Wednesday, September 8, 2010

From Casino Owner to Deputy Speaker of Parliament

In another somewhat unexpected twist of events in Solomon Islands politics, Namson Tran has been voted as the Deputy Speaker of National Parliament of Solomon Islands.

Namson, MP for West Honiara defeated former Prime Minister Dr. Derek Sikua by 26: 23 votes. This vote division reflects the current  number balance between the government and the Opposition.

Namson is a naturalised Solomon Islander of Vietnamese heritage. A private businessman, he is the owner of the first ever casino to be established in Solomon Islands, the Honiara Casino.

In the recent election Namson defeated former MP, Isaac Inoke through votes drawn from a controversial voting list, an issue which the High Court has substantiated but has fallen short of rectifying.

The media has reported that Inoke is currently undertaking proceedings to challenge the election results, petitioning Solomon Islands Electoral Commission. A court ruling in favour of Inoke will certainly have direct implications on  Namson's current status as MP as well as being the Deputy Speaker.

In receiving Mr. Namson's successful election as Deputy Speaker of Parliament, I will be frank by saying that obviously the vote was made based primarily on political grounds. No consideration have been given to the very demanding responsibilities that position of Deputy Speaker exerts.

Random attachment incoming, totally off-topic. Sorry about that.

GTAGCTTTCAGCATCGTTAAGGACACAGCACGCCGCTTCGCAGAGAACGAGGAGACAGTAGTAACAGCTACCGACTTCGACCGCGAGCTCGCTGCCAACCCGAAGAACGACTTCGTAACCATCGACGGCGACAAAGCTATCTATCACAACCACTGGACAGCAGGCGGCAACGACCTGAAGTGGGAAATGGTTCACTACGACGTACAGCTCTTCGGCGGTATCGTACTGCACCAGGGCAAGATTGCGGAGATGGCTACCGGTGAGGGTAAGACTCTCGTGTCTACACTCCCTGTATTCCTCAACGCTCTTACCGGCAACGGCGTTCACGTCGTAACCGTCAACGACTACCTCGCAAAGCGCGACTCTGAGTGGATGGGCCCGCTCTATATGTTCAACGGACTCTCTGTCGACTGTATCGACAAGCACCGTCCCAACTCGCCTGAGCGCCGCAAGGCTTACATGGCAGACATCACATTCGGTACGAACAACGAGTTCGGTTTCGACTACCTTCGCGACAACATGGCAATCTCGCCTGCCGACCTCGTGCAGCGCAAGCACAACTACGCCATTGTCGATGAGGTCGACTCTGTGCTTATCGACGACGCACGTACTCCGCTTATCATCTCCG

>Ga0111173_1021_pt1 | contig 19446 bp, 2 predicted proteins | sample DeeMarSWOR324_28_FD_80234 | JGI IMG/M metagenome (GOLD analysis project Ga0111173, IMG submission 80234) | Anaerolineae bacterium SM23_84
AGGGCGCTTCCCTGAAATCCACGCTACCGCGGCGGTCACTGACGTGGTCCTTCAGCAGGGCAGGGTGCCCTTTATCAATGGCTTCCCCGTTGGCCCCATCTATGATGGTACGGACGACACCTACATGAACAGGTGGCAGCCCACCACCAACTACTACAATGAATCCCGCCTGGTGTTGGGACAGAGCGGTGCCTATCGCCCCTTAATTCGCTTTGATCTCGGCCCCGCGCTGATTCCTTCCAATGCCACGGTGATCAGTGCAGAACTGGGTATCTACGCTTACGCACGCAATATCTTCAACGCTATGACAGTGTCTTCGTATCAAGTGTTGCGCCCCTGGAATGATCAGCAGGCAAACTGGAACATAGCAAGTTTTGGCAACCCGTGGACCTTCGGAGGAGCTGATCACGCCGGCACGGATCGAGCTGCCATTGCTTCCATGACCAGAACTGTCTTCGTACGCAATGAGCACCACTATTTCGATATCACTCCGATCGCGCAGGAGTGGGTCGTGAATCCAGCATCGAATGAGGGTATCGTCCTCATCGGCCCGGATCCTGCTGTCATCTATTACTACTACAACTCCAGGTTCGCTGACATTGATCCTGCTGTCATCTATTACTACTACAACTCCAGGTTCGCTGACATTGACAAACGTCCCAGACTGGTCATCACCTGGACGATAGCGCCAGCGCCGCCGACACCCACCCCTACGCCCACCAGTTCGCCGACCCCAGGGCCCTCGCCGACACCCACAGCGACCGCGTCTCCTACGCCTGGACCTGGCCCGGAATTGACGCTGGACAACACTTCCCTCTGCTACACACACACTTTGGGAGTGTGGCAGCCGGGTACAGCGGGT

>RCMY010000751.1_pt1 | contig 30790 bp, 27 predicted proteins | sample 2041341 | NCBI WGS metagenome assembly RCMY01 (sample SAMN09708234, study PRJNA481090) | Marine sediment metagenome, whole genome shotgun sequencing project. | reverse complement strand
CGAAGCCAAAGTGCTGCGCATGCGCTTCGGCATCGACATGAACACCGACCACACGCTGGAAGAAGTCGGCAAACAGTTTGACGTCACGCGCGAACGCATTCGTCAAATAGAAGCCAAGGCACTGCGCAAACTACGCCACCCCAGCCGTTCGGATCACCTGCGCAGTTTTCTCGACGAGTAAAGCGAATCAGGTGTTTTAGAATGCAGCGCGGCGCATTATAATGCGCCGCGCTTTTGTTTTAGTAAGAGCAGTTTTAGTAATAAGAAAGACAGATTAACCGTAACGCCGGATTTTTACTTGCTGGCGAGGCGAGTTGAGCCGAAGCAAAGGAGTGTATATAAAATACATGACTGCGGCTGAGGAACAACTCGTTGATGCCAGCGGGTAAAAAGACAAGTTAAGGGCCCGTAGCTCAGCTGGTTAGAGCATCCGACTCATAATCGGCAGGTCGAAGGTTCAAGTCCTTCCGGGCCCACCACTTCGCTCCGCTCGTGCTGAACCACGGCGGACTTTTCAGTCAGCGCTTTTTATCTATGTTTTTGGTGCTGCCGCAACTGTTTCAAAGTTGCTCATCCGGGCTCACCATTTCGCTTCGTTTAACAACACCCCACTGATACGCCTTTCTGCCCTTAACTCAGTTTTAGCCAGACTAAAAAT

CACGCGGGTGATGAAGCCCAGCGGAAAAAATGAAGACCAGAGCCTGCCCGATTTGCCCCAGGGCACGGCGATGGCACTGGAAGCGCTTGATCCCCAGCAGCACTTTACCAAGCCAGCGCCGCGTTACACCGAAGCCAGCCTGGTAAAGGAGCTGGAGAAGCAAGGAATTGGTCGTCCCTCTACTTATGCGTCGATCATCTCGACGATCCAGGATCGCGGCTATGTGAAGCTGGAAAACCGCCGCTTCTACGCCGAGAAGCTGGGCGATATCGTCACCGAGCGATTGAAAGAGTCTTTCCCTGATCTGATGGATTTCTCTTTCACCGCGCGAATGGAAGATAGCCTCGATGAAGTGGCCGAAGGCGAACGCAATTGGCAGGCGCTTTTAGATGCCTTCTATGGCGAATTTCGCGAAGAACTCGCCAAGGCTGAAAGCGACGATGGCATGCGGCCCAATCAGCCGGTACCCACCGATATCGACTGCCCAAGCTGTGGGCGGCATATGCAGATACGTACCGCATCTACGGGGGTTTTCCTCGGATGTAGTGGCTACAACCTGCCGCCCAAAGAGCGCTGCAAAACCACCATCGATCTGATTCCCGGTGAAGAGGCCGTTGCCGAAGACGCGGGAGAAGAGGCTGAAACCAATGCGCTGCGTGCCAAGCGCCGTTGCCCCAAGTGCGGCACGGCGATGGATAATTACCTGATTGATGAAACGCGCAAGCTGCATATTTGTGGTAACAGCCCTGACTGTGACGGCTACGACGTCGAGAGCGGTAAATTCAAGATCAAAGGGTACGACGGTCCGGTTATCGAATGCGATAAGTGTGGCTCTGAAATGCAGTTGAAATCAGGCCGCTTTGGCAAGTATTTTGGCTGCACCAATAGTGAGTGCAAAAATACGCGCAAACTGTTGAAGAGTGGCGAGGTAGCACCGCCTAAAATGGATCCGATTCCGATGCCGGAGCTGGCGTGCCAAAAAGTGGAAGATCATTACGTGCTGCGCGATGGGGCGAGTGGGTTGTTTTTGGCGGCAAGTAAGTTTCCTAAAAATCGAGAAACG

On that basis, I will say that Namson has a very high and steep mountain to climb.

As the Deputy Speaker he is expected to preside over the proceedings of Parliament in the absence of the Speaker, as specified under section 65 of the Constitution. Thus, he is required to be well-versed with the Standing Orders of National Parliament, a document of parliamentary procedure that even many long-term MPs are still not totally familiar with.

He will be assissted in his work by the Parliamentary Secretariat. But that is only on procedural matters that require  Deputy Speaker to make a ruling, statement, announcement and so forth. In other words, the Parliamentary Secretariat can only assisst the Deputy Speaker or even the Speaker on matters that are predictable and pre-emptive. Most of the time it is his own instinct, reasoning and understanding of the Standing Orders that he has to bank on to make procedural rulings that would determine the manner in which MPs debate and behave in Parliament.

His professional demeanour as head of the House would  therefore partly determine the quality of  debate and discussion parliamentarians would have in the Chamber.

The way I see it, our parliamentarians are going one step forward and two steps back in their rational reasoning and decision making as indicated by this particular election result.

No offence, but I am saying it as I see it!

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